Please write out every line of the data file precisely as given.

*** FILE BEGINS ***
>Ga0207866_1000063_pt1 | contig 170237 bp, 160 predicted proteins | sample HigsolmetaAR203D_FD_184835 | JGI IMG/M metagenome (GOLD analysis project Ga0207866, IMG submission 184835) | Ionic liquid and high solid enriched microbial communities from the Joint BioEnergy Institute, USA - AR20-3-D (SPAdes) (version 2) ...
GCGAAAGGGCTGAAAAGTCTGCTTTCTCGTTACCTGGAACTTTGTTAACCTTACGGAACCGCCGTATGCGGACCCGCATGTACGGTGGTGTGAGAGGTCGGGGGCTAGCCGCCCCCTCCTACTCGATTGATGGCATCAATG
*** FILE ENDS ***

>Ga0207866_1000063_pt1 | contig 170237 bp, 160 predicted proteins | sample HigsolmetaAR203D_FD_184835 | JGI IMG/M metagenome (GOLD analysis project Ga0207866, IMG submission 184835) | Ionic liquid and high solid enriched microbial communities from the Joint BioEnergy Institute, USA - AR20-3-D (SPAdes) (version 2) ...
GCGAAAGGGCTGAAAAGTCTGCTTTCTCGTTACCTGGAACTTTGTTAACCTTACGGAACCGCCGTATGCGGACCCGCATGTACGGTGGTGTGAGAGGTCGGGGGCTAGCCGCCCCCTCCTACTCGATTGATGGCATCAATG